[16] Here, the reference is to the Buddha.

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Re: SN 1.34 Nasanti: They Are Not

Postby mikenz66 » Mon Dec 23, 2013 9:52 pm

SN 1.34 Nasanti: They Are No
Translated by Bhikkhu Bodhi

On one occasion the Blessed One was dwelling at Savatthi in Jeta’s Grove, Anathapiṇḍika’s Park. Then, when the night had advanced, a number of devatas belonging to the Satullapa host, of stunning beauty, illuminating the entire Jeta’s Grove, approached the Blessed One. Having approached, they paid homage to the Blessed One and stood to one side.

Then one devata, standing to one side, recited this verse in the presence of the Blessed One:

“There are among humans
No permanent sensual pleasures;
Here there are just desirable things.
When a person is bound to these,
Heedless in their midst,
From Death’s realm he does not reach
The state of no-more-coming-back.” [70]

Another devata: “Misery is born of desire; suffering is born of desire. By the removal of desire, misery is removed; by the removal of misery, suffering is removed.” [71]

The Blessed One:

“They are not sense pleasures, the world’s pretty things:
Man’s sensuality is the intention of lust.
The pretty things remain as they are in the world
But the wise remove the desire for them. [72]

“One should discard anger, cast off conceit,
Transcend all the fetters.
No sufferings torment one who has nothing,
Who does not adhere to name-and-form. [73]

“He abandoned reckoning, did not assume conceit;
He cut off craving here for name-and-form.
Though devas and humans search for him
Here and beyond, in the heavens and all abodes,
They do not find the one whose knots are cut,
The one untroubled, free of longing.”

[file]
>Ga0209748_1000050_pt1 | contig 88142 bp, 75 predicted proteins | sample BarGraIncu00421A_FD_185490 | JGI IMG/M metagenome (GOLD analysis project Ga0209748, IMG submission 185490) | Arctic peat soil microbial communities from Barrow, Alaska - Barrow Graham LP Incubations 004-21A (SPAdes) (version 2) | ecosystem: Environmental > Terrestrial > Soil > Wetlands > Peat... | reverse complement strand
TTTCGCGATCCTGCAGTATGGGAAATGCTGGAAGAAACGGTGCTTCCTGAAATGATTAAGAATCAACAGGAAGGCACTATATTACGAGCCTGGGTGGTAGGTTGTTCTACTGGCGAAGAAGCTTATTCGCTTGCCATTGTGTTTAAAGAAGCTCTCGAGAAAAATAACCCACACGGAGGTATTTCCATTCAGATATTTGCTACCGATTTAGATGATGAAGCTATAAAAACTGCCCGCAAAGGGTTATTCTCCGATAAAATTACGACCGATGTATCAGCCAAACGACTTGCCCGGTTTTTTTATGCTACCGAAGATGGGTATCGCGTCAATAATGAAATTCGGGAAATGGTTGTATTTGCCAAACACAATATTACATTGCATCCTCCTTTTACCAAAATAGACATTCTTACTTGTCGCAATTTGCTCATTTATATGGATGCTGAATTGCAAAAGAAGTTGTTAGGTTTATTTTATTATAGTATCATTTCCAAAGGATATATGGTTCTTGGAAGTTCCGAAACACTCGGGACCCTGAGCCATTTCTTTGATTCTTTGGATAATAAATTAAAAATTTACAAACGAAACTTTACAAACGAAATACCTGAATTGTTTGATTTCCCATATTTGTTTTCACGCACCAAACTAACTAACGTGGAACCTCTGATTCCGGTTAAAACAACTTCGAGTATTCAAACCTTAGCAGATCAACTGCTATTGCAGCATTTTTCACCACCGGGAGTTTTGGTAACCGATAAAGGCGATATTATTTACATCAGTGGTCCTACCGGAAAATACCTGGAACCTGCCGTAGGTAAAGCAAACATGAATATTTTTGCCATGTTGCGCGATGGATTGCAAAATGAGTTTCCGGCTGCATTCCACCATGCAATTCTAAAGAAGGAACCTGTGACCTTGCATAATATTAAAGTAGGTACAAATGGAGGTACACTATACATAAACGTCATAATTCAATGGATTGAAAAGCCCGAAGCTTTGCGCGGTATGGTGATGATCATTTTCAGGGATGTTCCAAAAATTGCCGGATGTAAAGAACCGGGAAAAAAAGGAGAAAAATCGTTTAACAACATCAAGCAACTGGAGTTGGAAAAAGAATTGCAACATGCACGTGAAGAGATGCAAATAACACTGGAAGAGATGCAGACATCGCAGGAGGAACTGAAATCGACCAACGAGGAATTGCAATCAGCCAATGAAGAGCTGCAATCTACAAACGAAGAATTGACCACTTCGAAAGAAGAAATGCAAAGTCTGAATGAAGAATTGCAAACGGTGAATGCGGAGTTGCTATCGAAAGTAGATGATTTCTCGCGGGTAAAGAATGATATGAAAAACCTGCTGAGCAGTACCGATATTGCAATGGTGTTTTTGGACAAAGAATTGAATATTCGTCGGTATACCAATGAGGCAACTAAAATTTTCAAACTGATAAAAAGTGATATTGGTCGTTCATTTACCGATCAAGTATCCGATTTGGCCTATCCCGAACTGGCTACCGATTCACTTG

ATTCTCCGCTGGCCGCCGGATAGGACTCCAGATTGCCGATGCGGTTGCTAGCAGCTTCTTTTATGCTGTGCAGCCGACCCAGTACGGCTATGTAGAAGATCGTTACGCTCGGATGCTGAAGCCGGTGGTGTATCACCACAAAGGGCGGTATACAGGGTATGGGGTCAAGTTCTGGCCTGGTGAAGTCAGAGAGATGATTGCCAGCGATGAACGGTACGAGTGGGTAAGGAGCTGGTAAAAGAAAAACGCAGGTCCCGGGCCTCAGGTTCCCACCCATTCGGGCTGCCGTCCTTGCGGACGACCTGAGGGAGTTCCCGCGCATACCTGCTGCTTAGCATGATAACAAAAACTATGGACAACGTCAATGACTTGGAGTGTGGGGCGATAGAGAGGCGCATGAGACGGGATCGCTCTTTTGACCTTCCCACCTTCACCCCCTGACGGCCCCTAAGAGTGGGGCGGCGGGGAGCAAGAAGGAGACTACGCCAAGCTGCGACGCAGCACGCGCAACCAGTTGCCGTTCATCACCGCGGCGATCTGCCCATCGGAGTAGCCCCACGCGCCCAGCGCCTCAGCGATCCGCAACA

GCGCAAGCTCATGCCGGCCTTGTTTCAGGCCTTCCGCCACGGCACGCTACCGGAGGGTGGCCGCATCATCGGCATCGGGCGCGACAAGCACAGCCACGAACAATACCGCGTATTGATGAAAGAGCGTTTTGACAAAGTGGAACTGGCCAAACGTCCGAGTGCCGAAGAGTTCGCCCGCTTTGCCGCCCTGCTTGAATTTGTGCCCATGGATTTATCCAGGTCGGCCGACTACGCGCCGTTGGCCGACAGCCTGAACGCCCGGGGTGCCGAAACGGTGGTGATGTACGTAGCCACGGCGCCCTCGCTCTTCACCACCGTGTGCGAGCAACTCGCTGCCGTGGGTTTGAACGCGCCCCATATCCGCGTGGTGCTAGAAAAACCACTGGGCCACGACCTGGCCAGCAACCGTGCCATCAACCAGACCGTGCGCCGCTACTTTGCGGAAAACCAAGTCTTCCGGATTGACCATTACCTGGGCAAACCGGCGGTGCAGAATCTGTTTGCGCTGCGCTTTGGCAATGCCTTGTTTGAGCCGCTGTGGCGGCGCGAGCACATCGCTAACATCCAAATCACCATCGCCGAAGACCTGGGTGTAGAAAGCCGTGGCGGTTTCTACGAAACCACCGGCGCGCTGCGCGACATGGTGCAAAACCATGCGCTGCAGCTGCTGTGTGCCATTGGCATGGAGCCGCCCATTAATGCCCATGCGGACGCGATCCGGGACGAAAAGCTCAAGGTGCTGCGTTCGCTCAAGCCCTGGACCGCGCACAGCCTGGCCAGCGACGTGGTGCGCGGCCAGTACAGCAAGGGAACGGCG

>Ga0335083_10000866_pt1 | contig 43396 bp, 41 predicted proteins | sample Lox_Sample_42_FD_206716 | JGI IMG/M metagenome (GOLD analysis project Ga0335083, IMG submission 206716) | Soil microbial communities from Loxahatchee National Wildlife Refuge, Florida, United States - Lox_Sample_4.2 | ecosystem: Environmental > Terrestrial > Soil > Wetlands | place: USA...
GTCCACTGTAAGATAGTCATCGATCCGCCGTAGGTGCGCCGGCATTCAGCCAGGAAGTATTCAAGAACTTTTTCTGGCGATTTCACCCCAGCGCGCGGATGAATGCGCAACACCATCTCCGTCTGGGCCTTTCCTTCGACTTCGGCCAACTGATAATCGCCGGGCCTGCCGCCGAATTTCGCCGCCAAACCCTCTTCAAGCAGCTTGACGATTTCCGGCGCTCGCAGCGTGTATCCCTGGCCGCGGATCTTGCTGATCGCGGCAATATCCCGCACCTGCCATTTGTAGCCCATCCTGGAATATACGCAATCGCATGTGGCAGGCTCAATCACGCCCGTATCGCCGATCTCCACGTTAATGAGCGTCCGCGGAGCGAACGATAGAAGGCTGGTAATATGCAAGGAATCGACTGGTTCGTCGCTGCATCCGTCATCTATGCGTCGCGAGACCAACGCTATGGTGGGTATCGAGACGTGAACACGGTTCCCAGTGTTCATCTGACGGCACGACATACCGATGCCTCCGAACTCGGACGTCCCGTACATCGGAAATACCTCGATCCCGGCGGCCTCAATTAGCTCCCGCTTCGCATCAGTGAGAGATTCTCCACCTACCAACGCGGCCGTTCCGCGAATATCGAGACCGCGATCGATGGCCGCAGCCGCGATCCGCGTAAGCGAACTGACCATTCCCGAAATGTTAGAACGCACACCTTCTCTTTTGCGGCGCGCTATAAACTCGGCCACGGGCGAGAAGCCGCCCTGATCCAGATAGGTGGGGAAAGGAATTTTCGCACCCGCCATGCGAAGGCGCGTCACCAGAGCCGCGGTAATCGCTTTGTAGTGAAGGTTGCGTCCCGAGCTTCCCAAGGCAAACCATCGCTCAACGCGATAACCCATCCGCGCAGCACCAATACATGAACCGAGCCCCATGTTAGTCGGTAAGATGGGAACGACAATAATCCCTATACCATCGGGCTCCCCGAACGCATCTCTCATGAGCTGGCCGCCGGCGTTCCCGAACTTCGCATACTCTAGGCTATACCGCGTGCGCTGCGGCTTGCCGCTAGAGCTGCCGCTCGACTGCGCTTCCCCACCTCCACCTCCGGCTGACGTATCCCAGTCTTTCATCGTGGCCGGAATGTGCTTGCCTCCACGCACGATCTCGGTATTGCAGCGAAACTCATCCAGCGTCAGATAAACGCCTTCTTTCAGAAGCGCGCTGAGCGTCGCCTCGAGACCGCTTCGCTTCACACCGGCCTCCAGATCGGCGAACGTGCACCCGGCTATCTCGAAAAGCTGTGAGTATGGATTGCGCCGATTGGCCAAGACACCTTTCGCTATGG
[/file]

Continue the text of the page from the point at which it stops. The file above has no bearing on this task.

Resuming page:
“If devas and humans have not seen
The one thus liberated here or beyond,”
said the Venerable Mogharaja,
“Are they to be praised who venerate him,
The best of men, faring for the good of humans?” [74]

“Those bhikkhus too become worthy of praise,
Mogharaja,” said the Blessed One,
“Who venerate him, the one thus liberated.
But having known Dhamma and abandoned doubt,
Those bhikkhus become even surmounters of ties.” [75]


[70] BB: In pāda d, we should adopt the reading of the agent noun āgantā in Be, Se, and Ee2, as against āgantvā in Ee1, which leaves the sentence with an unresolved absolutive clause. We find āgantā used in the sense of āgāmī, and anāgantā used synonymously with anāgāmī (in relation to itthattaṃ, “this state of being”) at AN I 63,30-64,18.

Spk: They do not come from Death’s realm, that is, from the round of existence with its three planes, to Nibbāna, which is the state of no-more-coming-back
(apunāgamana), so called because beings do not return from Nibbāna. One who is heedless and bound to sensual pleasures cannot attain that.

[71] BB: The identity of the speaker of this passage is difficult to determine from the text. I follow Ee2 in taking it to be another devatā. Though most editions break the lines up as if they were verse, there is no recognizable metre and it seems likely they are intended as prose. Ee2 does not number it as a verse.

Spk says that misery (agha) in the first line is the suffering of the five aggregates, and suffering (dukkha) in the second line is synonymous with it. The fourth line is paraphrased: “By the removal of the five aggregates the suffering of the round is removed.”

[72] In pāda b the unusual compound saṅkapparāga is glossed by Spk as saṅkappitarāga, “intended lust.” Mp III 407,5 glosses: saṅkappavasena uppannarāgo, “lust arisen by way of intention (or thought).” Spk-pṭ adds: subhādivasena saṅkappitavatthumhi rāgo, “lust in regard to an object thought about as beautiful, etc.” The key to the expression, however, is probably (= Th 760d), where we find saṅkappā rāganissitā, “intentions based on lust.” Spk sums up the purport of the verse thus: “Here the identification of sensuality with the sensual object is rejected; it is the sensual defilement that is called sensuality.”

Dhīra allows of two derivations, one meaning “wise,” the other “firm, steadfast”; see PED and MW, s.v. dhīra. I have usually translated it as “wise,” following the commentarial gloss paṇḍita, but elsewhere (e.g., at vv. 411e, 413e, 493a, 495a) I have taken advantage of the word’s ambivalence to render it “steadfast.” The word has elevated overtones and seems to be used solely in verse.